What’s really motoring this anti-Murdoch moral crusade?

What the News of the World is alleged to have done is terrible and indefensible. But the fury about it is being driven by something else.

Brendan O'Neill

Brendan O'Neill
chief political writer

Topics Politics

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What is motoring the moral outrage over the claims that the News of the World hacked the mobile phone of Milly Dowler? What the paper allegedly did – tap into Milly’s voicemail while she was still missing in 2002 but before her dead body was found – is terrible and indefensible. Indeed, it is striking that nobody, including bruised executives at News International, is trying to defend it. This was not journalism, but voyeurism, and even worse it was voyeurism involving a missing teenage girl who was later found murdered.

However, this is not the first time that one of the British tabloids has behaved in a low and morally compromised fashion. So why has this instance of tabloid malfeasance given rise to such a vocal political and media crusade against the News of the World?

Even some of those involved in the campaign recognise that there is a disparity between their earlier reaction to breaches of morality by tabloid newspapers and their reaction to this one. The campaigner who has successfully managed to get some big corporations to withdraw their advertising from the News of the World says she had previously learned to live with a ‘generalised, low-level irritation with the content of some of the tabloids’, yet following the Milly Dowler revelations those ‘years of irritation were transformed into rage’. Others have referred to the Dowler claims as ‘a tipping point’, arguing that we knew Murdoch’s tabloids were value-free and ethics-lite, but we didn’t know ‘they were this bad’.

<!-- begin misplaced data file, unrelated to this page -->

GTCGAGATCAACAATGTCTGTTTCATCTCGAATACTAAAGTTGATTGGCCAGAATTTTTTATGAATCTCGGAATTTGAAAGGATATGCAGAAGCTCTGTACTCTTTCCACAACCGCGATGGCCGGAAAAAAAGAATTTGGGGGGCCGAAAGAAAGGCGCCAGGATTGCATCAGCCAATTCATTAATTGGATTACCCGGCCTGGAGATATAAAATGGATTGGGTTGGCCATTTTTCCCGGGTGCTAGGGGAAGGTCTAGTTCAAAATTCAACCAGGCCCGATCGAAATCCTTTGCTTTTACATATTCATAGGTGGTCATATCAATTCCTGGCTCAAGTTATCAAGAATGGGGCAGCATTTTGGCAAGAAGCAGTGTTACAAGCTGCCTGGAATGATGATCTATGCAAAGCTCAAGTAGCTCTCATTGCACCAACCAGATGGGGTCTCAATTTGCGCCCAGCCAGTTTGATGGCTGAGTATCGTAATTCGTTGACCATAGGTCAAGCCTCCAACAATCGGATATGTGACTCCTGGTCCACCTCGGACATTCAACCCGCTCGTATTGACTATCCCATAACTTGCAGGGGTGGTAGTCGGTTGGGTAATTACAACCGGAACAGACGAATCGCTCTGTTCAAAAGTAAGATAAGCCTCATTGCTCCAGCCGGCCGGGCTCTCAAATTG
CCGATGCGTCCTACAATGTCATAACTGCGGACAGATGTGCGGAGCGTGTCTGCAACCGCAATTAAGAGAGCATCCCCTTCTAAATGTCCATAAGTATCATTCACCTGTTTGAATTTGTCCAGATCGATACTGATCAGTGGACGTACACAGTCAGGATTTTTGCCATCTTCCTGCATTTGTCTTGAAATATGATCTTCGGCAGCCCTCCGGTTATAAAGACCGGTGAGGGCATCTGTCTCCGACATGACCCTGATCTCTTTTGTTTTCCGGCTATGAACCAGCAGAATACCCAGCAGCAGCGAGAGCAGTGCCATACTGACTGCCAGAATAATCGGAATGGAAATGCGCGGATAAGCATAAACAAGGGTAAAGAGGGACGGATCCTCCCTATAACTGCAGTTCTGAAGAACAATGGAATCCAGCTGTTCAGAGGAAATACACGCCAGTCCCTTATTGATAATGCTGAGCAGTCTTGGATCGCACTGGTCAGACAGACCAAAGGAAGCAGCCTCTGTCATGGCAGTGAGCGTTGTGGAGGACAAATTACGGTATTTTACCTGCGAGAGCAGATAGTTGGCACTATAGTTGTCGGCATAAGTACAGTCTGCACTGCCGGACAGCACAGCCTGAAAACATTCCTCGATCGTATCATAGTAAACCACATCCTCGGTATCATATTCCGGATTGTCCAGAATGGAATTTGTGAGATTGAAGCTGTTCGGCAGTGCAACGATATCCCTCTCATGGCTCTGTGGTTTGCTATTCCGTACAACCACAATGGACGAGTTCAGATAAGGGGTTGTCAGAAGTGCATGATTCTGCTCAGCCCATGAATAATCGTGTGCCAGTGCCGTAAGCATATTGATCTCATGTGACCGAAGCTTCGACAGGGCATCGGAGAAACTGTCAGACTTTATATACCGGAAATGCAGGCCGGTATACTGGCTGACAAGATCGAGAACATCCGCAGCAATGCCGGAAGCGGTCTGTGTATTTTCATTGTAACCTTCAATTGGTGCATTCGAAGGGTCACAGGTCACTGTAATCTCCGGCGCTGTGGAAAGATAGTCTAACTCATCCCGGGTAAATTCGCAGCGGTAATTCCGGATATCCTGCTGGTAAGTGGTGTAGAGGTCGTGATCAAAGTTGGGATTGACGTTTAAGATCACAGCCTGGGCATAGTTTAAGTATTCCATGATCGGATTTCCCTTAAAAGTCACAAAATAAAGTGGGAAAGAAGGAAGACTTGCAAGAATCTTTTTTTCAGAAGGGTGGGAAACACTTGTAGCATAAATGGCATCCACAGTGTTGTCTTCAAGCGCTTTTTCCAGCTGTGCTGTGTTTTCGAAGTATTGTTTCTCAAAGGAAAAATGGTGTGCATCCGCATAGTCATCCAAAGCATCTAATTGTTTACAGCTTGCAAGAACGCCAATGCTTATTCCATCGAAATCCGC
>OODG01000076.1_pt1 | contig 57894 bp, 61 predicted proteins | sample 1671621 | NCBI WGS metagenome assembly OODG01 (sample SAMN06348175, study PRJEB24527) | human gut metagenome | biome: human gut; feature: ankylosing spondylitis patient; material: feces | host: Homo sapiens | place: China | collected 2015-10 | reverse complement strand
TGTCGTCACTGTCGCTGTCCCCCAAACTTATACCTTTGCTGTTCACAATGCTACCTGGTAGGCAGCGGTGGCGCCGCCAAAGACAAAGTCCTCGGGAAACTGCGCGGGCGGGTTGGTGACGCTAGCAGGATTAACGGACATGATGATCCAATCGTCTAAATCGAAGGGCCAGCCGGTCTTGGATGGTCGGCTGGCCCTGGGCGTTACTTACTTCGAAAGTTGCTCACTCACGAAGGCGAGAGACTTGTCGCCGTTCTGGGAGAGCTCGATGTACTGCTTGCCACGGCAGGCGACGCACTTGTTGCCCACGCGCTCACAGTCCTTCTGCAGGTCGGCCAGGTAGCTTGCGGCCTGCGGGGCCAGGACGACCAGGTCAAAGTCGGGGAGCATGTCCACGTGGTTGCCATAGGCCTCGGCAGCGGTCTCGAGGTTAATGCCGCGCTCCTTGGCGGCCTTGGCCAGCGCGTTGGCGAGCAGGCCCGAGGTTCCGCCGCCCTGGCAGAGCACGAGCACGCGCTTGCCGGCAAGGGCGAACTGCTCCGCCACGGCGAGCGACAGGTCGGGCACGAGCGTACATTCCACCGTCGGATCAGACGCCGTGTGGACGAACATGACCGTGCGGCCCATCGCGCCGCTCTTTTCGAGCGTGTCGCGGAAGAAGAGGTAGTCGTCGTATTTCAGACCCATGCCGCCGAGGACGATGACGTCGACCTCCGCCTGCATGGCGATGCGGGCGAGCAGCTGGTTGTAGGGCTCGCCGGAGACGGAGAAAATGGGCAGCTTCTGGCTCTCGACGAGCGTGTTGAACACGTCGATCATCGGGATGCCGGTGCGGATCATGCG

In truth, there has been a distinct lack of journalistic integrity amongst some of the tabloids (and other media outlets) for many years now. For example, in 1988 the News of the World hounded the mentally ill EastEnders actor David Scarboro, not only revealing that he was in a psychiatric institution but also publishing photos of the institution and describing Scarboro as ‘mad’. Forced, under the glare of tabloid publicity, to flee the institution, Scarboro committed suicide by leaping off Beachy Head. He was just 20 years old. More famously, or rather infamously, the Sun libelled Liverpool football supporters following the Hillsborough disaster in 1989, falsely claiming that they had pickpocketed and urinated on dead and dying fans. There are many other instances over the past 30 years where the tabloids have used harassment and intimidation to get stories that have sometimes ruined people’s lives or denigrated the dead.